Resettlement is a life-saving tool. It is a way that countries, like Australia, help refugees and their families to find safety. In their resettlement country, refugees can build a new life and create a new home, while enjoying a secure and long-lasting legal status.
Now resettlement is under unprecedented pressure. For the first time, UNHCR and the International Organization for Migration (IOM) had to suspend resettlement departures for refugees earlier this year. With the pandemic halting flights and closing borders, the agencies had little choice but to temporarily abandon this vital lifeline.
While the resumption of resettlement travel has just been announced, many refugee families have been stranded, delayed, separated. Though UNHCR had identified 1.4 million people who needed to be resettled in 2020, even its goal to resettle 70,000 people won’t be met.
In this free Kaldor Centre online discussion, a panel of experts will bring you up to date on what this moment means in human terms, and how governments, including Australia, are responding.
The UN High Commissioner for Refugees, Filippo Grandi, has said: “History has shown that with a strong sense of purpose, States can come together to collectively respond to refugee crises, and help millions to reach safety, find homes and build futures in new communities.”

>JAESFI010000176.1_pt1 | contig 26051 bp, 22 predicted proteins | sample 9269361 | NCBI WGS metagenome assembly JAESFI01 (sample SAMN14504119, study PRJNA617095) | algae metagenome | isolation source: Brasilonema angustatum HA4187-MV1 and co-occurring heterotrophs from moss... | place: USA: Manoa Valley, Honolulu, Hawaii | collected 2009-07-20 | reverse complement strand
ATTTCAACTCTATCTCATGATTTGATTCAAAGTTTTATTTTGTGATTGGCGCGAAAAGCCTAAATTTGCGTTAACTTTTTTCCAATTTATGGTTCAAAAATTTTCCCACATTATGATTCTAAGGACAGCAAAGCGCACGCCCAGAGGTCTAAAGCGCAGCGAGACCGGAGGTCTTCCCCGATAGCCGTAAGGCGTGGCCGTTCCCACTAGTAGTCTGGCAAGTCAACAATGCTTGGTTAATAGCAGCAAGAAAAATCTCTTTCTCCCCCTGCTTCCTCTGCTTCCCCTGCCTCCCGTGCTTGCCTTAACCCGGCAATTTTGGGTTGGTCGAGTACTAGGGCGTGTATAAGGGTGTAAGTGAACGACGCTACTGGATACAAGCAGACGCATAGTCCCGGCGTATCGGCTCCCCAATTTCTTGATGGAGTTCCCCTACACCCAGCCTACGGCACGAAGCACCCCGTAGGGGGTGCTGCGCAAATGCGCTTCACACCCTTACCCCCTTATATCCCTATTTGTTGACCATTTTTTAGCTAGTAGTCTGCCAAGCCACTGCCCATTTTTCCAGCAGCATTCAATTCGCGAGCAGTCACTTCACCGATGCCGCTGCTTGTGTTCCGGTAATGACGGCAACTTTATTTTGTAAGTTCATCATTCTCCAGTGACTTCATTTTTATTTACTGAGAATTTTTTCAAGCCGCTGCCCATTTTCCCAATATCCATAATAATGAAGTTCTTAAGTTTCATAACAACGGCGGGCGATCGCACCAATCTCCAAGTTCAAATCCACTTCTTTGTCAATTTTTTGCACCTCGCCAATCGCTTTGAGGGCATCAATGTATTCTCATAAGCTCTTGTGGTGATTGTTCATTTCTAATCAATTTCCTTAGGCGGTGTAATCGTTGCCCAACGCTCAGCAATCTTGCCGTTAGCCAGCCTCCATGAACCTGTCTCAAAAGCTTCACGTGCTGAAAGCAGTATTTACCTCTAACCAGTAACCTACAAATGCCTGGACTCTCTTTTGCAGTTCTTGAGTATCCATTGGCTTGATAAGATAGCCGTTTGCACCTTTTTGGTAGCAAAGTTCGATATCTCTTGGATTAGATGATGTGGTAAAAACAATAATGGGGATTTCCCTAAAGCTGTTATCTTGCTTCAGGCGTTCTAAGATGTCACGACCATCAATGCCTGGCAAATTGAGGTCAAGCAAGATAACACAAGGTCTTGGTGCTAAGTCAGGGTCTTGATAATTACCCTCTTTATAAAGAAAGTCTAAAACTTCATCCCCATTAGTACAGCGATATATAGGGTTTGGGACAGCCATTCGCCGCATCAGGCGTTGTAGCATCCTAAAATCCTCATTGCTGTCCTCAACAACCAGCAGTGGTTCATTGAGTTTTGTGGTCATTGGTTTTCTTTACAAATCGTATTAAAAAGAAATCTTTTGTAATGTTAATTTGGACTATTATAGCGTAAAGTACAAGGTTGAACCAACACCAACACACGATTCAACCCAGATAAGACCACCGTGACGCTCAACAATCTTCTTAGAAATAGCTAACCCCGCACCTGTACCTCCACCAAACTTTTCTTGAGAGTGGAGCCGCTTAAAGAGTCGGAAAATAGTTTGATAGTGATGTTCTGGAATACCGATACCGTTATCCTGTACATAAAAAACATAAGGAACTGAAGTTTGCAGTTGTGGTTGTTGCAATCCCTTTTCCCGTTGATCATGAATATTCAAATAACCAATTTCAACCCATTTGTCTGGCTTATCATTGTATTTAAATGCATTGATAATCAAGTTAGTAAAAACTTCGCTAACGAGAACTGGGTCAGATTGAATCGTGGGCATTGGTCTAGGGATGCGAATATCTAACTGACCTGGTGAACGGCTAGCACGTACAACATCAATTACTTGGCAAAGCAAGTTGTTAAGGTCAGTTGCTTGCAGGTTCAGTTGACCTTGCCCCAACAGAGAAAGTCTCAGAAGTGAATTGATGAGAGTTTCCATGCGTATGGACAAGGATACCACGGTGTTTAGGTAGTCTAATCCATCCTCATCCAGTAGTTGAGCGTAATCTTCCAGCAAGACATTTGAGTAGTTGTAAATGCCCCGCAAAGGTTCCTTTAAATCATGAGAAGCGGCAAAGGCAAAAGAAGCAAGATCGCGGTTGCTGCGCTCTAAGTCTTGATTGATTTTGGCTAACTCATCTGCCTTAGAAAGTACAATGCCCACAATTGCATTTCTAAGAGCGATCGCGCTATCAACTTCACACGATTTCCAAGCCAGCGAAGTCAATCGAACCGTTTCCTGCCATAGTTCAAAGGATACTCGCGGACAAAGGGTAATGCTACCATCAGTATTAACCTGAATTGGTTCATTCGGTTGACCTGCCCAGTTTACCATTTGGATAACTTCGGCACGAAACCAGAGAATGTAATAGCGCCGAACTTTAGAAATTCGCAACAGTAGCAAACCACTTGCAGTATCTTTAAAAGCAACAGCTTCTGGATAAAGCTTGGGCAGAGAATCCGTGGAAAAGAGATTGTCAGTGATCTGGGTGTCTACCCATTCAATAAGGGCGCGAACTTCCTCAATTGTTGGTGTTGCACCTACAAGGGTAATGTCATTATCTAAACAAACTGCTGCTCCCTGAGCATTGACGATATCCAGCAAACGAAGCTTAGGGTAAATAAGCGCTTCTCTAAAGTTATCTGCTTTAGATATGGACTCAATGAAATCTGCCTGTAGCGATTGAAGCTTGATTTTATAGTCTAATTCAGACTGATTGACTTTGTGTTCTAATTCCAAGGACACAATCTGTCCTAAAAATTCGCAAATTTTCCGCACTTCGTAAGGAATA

What history is in the making for refugees in this current crisis?
Find out from our expert panel, Kate O'Malley (UNHCR Canberra), Sally Pfeiffer (Department of Home Affairs), Paul Power (Refugee Council of Australia) and Melika Yassin Sheikh-Eldin (AMES Australia), in a conversation moderated by Kaldor Centre Director Jane McAdam.
Send us your questions so we ensure we cover as many perspectives as possible in this one-hour lunchtime webinar.
The discussion will be moderated by Scientia Professor Jane McAdam, Director, Kaldor Centre for International Refugee Law.
She will be joined by:
Kate O’Malley, Senior Protection Officer, UNHCR Regional Representation in Canberra
Sally Pfeiffer, Assistant Secretary, Humanitarian Program Capability Branch, Refugee, Humanitarian and Settlement Division, Department of Home Affairs
Paul Power, CEO, Refugee Council of Australia
Melika Yassin Sheikh-Eldin, International and Community Development Manager, AMES Australia